The National Center for Health Statistics keeps data for each year going back to 1909 on the number of live births in the United States and on the fertility rate. Fertility rate is defined as the number of births per 1,000 women. These data are an important environmental concern because they greatly influence future population. The more people there are in the world, and the higher their standard of living, the more environmental stress is created. The United States has a high standard of living, so an increasing population here increases environmental strain.
Figure 1 shows the trend in births and fertility rate from 1909 to 2016. Live births are shown in blue, and should be read against the left vertical axis. The fertility rate is shown in red and should be read against the right vertical axis. In 1909 there were 2,718,000 live births, rising to a peak of 4,316,233 in 2007, and easing since then to 3,945,875 in 2016. In 1909 the birth rate was 126.8. It fell sharply to 75.8 in 1936 (the depths of the Great Depression), then increased sharply to 122.9 in 1957 (the baby boom). It then decreased sharply until the 1970s, and has trended slowly down since then. In 2016, the fertility rate was 62.0.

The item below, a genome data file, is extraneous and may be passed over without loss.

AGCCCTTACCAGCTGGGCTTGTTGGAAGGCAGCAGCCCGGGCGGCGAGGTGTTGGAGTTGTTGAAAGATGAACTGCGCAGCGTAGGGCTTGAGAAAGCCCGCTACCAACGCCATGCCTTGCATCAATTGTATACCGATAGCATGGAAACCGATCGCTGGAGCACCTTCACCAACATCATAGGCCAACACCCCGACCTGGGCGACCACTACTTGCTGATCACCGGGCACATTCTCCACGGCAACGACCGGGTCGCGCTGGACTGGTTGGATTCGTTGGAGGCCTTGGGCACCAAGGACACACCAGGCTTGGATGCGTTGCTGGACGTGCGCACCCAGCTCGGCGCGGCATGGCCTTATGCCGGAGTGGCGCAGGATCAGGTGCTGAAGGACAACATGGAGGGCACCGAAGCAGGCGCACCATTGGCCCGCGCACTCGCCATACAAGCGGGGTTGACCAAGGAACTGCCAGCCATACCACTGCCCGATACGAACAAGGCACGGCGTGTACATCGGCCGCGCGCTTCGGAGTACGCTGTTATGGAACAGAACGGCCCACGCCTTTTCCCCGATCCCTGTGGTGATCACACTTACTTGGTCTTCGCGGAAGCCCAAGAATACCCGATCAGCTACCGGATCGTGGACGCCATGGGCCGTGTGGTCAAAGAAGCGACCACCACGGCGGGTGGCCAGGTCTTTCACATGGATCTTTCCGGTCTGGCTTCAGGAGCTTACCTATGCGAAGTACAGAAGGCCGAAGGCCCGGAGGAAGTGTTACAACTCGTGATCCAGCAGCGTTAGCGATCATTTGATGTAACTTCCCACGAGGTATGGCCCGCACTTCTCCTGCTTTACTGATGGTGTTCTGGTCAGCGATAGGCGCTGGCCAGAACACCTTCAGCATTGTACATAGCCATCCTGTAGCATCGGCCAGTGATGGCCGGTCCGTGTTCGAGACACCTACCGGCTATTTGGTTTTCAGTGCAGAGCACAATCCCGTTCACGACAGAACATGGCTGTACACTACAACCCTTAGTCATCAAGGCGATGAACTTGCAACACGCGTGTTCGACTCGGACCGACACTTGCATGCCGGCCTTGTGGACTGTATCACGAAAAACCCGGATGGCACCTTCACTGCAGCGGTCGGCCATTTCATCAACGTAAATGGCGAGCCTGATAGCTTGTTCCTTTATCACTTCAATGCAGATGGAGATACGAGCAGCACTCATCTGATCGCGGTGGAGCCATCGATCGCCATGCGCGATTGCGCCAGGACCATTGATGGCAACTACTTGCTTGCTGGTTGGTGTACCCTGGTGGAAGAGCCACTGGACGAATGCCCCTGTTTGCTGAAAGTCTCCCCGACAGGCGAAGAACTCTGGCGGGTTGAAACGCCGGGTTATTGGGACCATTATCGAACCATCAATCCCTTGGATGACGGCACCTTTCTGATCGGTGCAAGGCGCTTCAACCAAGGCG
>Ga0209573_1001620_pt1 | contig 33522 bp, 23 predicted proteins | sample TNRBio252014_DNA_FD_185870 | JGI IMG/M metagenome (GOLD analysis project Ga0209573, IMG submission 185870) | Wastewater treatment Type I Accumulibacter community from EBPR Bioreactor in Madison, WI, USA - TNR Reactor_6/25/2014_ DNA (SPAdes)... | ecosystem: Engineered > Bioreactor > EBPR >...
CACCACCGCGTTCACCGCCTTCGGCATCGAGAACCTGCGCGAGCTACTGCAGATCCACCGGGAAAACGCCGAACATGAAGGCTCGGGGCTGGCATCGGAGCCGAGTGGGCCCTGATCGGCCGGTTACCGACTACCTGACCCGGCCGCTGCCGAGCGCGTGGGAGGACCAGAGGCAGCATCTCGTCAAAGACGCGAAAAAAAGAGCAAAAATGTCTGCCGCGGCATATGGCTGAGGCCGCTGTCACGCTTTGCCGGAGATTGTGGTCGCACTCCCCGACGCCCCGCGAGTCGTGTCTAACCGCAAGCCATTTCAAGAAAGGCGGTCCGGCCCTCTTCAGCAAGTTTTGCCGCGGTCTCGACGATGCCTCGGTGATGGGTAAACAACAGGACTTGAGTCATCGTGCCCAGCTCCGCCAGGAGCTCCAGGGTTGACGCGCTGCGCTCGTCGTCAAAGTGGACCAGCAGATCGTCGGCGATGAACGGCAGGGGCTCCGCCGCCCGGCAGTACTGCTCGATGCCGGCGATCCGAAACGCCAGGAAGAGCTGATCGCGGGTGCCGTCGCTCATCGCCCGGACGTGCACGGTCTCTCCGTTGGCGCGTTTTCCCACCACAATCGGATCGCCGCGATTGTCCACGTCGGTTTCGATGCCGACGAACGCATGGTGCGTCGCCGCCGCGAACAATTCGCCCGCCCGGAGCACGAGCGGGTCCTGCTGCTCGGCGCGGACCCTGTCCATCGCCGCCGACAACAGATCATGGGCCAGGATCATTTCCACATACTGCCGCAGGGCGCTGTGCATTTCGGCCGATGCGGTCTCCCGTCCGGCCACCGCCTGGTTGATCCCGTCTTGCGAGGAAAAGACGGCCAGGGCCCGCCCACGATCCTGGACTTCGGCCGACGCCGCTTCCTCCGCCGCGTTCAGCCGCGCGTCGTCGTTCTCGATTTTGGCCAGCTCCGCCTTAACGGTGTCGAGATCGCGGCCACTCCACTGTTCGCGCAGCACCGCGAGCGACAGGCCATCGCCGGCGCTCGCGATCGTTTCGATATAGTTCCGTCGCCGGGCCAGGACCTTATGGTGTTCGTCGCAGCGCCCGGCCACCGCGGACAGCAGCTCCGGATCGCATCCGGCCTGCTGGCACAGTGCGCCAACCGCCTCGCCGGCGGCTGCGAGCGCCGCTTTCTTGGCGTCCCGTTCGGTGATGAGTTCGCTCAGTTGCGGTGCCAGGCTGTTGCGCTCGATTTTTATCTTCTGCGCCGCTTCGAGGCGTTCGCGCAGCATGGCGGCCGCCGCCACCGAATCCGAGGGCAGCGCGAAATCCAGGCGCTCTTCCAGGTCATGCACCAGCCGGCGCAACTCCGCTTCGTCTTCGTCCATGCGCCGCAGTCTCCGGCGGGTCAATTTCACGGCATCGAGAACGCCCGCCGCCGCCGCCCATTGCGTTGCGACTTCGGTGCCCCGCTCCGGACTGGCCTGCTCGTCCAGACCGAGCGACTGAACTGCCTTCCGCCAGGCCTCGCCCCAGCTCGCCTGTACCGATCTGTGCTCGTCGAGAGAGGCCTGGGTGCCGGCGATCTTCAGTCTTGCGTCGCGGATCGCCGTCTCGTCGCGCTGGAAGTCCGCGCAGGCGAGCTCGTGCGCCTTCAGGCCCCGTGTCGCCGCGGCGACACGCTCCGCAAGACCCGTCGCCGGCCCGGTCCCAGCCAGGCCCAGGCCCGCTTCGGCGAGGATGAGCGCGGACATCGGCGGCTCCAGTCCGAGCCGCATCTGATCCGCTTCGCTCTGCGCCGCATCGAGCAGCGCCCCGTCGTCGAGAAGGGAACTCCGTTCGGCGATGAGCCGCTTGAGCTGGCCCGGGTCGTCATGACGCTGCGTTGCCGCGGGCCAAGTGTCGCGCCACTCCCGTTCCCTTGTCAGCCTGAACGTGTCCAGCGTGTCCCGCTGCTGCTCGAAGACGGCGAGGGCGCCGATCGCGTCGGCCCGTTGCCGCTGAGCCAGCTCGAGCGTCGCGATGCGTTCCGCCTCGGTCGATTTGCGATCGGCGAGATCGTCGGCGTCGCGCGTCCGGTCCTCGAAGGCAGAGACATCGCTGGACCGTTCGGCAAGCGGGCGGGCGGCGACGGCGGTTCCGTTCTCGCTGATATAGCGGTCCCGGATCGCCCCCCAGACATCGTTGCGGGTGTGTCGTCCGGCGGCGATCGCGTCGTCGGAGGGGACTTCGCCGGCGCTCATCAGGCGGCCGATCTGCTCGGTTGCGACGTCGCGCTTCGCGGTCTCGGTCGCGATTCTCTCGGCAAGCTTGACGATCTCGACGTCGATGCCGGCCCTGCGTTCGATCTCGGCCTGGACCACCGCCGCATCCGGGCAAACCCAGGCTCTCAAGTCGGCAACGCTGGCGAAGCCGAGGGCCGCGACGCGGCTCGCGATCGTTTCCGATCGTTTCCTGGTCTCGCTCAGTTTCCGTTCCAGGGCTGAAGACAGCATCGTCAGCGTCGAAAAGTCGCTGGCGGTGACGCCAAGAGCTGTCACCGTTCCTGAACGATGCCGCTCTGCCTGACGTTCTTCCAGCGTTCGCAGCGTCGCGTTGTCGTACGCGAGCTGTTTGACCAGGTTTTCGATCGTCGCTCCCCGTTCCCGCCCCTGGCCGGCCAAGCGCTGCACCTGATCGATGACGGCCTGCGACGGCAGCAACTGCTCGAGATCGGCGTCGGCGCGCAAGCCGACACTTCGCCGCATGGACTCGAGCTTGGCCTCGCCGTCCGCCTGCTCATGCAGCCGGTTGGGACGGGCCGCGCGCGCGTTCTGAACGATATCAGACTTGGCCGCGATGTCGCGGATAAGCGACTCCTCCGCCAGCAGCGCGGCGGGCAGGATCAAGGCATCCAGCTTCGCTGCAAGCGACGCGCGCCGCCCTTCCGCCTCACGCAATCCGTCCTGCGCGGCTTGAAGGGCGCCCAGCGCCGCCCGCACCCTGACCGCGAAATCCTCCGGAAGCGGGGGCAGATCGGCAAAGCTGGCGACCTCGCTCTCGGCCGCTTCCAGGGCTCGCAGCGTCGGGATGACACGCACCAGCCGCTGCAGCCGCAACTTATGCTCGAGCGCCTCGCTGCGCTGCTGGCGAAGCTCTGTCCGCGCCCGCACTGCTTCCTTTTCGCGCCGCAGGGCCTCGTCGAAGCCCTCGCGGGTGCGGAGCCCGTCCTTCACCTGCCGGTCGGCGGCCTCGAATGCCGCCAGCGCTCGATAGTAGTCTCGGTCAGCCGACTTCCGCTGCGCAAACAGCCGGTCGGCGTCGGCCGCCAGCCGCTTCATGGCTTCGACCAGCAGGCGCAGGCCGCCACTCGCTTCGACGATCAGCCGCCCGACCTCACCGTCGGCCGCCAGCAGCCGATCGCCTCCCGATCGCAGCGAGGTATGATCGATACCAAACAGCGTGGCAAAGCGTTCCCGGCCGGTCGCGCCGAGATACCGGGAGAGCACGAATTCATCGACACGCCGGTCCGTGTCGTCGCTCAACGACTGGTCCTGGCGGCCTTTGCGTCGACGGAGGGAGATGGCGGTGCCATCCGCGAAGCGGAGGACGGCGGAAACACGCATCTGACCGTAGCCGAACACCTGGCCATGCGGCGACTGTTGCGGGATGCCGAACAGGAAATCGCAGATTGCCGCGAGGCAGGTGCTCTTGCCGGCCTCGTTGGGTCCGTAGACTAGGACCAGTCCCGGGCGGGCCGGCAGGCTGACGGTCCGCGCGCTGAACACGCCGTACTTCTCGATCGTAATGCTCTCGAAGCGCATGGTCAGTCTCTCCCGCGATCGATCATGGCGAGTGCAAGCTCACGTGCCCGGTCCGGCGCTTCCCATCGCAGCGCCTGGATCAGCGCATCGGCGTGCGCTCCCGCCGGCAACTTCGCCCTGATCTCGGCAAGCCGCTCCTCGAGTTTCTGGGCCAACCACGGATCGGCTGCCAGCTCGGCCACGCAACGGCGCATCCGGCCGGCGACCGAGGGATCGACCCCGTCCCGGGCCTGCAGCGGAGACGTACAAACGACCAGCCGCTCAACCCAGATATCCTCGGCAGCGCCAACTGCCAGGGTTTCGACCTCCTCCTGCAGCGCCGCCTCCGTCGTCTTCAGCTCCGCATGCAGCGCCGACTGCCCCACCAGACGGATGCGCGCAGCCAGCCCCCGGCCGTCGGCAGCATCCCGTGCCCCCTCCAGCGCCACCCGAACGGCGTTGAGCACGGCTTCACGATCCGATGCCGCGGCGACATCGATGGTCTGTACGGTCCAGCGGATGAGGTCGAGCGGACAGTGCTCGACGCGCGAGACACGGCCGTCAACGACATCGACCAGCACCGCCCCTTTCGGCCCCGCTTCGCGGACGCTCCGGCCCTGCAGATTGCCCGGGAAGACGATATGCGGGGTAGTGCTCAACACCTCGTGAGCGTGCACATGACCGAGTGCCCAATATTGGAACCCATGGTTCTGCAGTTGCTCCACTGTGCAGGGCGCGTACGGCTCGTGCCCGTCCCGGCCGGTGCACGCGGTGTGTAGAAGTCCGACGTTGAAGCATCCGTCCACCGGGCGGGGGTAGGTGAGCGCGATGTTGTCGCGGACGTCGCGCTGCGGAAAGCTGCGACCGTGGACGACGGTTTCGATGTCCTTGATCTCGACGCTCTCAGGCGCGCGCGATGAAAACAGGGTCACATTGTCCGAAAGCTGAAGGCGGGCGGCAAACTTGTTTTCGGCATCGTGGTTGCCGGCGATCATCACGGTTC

(Click on chart for larger view.)
Birth and fertility rates are also important from several other policy perspectives The NCHS report shows that the fertility rate is declining among all age groups under 30 years old, and the rate of teen births has been cut by more than half since 2007. This is a very important change for public health and welfare. The fertility rate for women over 30 has increased over time. In fact, the fertility rate for women in their 30s was 102.7 in 2016, compared to 73.8 for women aged 20-24, and 102.1 for women aged 25-29. Thus, more older women are giving birth.
In Missouri, data on the number of births goes back to 1990, when there were 79,135. Births then decreased to a low in 1995 of 72,804, after which they increased to 81,833 in 2007. Since 2007, they have declined to 74,664 in 2016. The fertility rate statistic is only available from 1996, when it was 61.4. It increased to 68.8 in 2007, and has declined since then, to 63.7 in 2016. The data is shown in Figure 2. The blue line is for the number of births, and should be read against the left vertical axis. The red line is for the fertility rate, and should be read against the right vertical axis.
Figure 3 shows the 2016 fertility rate for the 50 states plus the District of Columbia. South Dakota had the highest fertility rate, at 77.7, and Vermont had the lowest, at 50.3. Missouri was 19th highest. I don’t think that anybody believes that state boundaries control fertility rate, but these data give a small snapshot of what is happening in our state compared to others.
National Center for Health Statistics Data Visualization Gallery (data portal). Data downloaded 3/28/2018 from https://www.cdc.gov/nchs/data-visualization/natality-trends.
Martin JA, Hamilton BE, Osterman MJK, Driscoll AK, Drake P. Births: Final data for 2016. National Vital Statistics Reports; vol 67 no 1. Hyattsville, MD: National Center for Health Statistics. 2018. https://www.cdc.gov/nchs/data/nvsr/nvsr67/nvsr67_01.pdf.
Missouri Department of Health and Senior Services. Missouri Information for Community Assessment Data Portal. Data downloaded 3/28/2018 from https://webapp01.dhss.mo.gov/MOPHIMS/MICAHome.